Defendants argue that the after-acquired evidence defense did not become available to them until they discovered Plaintiff's Bloomsburg University evaluations in February of 2010, over two years after the commencement of this action. To be sure, Defendants could have sought to amend their answer at that time, but failed to do so. Instead, Defendants first mentioned the defense in October of 2010 in support of their motion for summary judgment. Nonetheless, any argument that Plaintiff is prejudiced by Defendants failure to amend their answer to assert after-acquired evidence carries little weight. Plaintiff, having unsuccessfully moved to quash the subpoena of the evidence from Bloomsburg University, was certainly aware that Defendants were in possession of the evidence before discovery closed. There being no prejudice to Plaintiff, Defendants have not waived the after-acquired evidence affirmative defense. Accordingly, Defendants are permitted to use Plaintiff's teaching evaluations from Bloomsburg University for the purpose of seeking a limitation of damages under their after-acquired evidence defense.

D. Whether the After-Acquired Evidence May Be Used to Impeach Plaintiff's Credibility

The Court answers this question in the affirmative, generally for the reasons stated by Defendants in their letter brief. ( See Dkt. No. 112, at 1-2 [Defs.' Ltr. Br.].) The Court would only provide the following analysis.

First, Defendants have made clear that they do not intend to offer the evidence of Plaintiff's prior performance at Bloomsburg University in order to show his propensity for deficient teaching. Accordingly, to the extent Plaintiff seeks to preclude the evidence on that basis, his motion in limine is denied as moot.

Second, Defendants do intend to use the evidence of Plaintiff's prior performance at Bloomsburg University, as well as his responses to questions about his performance at Bloomsburg University during his interviews for his position at SUNY IT, in order to impeach Plaintiff's credibility. Pursuant to Fed.R.Evid. 608(b), specific instances of a witness's conduct may be raised on cross examination if they are probative of his character for truthfulness or untruthfulness. Accordingly, Defendants are permitted to use the evidence regarding Plaintiff's statements during his interviews in order to impeach his credibility.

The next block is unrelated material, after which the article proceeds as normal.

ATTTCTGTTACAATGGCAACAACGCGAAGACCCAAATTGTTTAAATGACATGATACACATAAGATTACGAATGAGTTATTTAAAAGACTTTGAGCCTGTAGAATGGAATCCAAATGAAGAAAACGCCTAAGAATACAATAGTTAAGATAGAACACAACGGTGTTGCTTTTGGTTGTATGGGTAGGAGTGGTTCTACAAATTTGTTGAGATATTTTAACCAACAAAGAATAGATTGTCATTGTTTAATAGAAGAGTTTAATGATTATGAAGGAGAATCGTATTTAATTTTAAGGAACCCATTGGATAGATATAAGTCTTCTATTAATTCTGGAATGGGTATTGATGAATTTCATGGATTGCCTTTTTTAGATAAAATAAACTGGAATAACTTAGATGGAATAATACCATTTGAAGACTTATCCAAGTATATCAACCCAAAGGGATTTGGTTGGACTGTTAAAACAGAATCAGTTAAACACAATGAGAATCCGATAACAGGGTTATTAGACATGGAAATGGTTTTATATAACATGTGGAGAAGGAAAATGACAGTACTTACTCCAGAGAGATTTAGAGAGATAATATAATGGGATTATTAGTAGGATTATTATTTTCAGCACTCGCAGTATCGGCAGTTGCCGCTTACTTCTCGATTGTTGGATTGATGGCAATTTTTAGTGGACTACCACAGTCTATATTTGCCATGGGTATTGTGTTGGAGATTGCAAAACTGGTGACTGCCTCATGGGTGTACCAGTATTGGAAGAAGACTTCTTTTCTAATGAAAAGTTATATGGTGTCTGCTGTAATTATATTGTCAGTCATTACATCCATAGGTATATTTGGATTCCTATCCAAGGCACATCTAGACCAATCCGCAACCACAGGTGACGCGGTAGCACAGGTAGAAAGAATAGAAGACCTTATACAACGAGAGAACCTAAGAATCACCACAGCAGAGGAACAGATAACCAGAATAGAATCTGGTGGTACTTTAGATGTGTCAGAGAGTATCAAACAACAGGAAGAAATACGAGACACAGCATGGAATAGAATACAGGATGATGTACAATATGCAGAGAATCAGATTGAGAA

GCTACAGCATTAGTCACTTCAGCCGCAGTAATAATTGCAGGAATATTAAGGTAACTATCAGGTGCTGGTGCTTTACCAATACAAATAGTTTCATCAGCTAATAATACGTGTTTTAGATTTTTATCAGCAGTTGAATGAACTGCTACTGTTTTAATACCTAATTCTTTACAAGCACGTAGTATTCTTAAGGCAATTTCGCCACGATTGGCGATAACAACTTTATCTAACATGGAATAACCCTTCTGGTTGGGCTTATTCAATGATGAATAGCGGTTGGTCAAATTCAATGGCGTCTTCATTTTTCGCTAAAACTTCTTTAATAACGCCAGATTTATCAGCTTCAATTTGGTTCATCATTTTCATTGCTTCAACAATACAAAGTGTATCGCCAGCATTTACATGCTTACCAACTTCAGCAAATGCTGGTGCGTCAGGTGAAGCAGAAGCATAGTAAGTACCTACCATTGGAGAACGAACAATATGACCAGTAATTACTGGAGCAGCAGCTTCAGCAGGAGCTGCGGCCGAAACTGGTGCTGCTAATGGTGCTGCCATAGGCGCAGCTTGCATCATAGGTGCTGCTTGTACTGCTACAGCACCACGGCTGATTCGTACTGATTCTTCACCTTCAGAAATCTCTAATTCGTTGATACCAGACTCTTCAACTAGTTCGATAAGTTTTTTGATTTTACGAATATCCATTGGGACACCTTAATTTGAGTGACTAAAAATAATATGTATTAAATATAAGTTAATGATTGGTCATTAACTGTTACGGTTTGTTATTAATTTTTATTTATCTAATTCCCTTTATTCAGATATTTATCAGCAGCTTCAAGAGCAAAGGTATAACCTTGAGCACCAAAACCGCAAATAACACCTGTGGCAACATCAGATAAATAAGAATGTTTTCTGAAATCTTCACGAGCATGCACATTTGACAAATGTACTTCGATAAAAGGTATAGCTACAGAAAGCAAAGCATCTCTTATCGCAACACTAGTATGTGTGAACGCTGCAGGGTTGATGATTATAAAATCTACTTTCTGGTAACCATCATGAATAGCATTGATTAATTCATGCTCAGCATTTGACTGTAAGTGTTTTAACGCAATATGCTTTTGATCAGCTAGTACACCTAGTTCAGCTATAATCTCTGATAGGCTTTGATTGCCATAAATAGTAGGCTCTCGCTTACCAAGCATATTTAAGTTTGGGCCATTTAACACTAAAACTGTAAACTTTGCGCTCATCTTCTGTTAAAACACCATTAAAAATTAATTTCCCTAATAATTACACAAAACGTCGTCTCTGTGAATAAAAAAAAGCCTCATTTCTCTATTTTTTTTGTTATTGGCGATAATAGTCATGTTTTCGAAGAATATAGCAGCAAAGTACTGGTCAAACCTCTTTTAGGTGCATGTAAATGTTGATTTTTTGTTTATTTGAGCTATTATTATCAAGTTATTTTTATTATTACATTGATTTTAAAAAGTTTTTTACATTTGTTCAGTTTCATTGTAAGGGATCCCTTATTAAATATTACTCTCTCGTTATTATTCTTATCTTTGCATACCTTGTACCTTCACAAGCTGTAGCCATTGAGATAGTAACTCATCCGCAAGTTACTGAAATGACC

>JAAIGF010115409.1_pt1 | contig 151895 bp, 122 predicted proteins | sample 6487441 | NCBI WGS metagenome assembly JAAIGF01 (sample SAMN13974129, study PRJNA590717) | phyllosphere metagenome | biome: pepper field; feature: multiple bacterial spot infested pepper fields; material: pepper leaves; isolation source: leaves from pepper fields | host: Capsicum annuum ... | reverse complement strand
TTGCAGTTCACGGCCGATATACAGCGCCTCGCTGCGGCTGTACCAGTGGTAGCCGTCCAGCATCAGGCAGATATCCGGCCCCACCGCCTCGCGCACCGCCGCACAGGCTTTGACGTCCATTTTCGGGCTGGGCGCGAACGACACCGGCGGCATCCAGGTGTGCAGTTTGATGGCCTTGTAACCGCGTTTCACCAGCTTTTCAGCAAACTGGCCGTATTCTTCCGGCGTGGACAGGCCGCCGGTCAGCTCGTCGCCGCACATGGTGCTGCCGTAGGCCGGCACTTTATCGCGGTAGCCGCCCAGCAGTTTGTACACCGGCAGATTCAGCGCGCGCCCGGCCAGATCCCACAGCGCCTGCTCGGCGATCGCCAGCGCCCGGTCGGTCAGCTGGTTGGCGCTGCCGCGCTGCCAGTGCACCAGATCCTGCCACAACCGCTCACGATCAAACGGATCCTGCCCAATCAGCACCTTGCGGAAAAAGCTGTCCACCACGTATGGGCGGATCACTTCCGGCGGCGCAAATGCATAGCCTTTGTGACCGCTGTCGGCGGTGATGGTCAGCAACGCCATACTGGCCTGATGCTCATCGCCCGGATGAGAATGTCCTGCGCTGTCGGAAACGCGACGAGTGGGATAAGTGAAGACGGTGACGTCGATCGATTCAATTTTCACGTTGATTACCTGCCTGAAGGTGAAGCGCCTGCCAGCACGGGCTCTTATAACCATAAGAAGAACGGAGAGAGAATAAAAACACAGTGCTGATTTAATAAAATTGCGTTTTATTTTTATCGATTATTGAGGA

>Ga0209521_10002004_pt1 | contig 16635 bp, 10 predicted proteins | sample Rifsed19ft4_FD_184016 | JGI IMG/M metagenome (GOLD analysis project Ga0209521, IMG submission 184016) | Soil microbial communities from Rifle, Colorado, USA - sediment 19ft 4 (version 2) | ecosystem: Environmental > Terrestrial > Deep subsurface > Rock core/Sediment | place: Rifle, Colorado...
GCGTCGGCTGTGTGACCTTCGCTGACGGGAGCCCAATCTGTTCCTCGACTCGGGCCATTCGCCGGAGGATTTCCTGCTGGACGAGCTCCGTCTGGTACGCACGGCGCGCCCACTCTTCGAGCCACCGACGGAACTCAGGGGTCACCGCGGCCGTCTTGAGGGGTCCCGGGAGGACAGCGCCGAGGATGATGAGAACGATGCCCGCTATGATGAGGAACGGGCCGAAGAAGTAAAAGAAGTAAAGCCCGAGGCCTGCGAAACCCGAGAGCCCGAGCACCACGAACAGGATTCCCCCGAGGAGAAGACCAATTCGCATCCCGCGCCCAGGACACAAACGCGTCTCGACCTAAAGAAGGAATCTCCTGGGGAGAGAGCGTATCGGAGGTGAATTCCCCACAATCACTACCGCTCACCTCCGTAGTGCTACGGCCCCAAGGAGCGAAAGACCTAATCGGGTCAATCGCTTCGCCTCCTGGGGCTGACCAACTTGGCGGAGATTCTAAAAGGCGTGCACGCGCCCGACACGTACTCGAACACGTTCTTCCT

Third, Plaintiff argues that his statements during his interviews with SUNY IT do not constitute any misconduct or wrongdoing under the after-acquired evidence doctrine because he subjectively believed his teaching recommendations to be good at Bloomsburg University at the time he left its employ. Plaintiff can certainly offer evidence in support of that assertion, since whether his statements regarding his prior teaching evaluation amount to wrongdoing of the requisite severity is a question of fact for the jury to decide. However, Plaintiff's subjective belief that his statements were true does not bar Defendants from using the evidence of those statements in order to limit damages or impeach Plaintiff's credibility.

IV. Conclusion

For all of these reasons, Plaintiff's motion to preclude evidence of his teaching evaluations at Bloomsburg University as well as his statements regarding those evaluations, which were made during the interview process for his employment with Defendant SUNY IT, is denied. Defendants are permitted to use the evidence for the purposes of 1) impeaching Plaintiff's credibility and 2) limiting any award of damages to Plaintiff.

Accordingly, it is

ORDERED that Plaintiff's motion in limine to preclude evidence of his teaching evaluations at Bloomsburg University and his statements regarding those evaluations during his interviews for employment at SUNY IT is DENIED; and it is further

ORDERED that Defendants are permitted to use evidence of Plaintiff's teaching evaluations at Bloomsburg University and his statements regarding those evaluations during his interviews for employment at SUNY IT to 1) impeach Plaintiff's credibility, and/or 2) limit any award of damages to Plaintiff.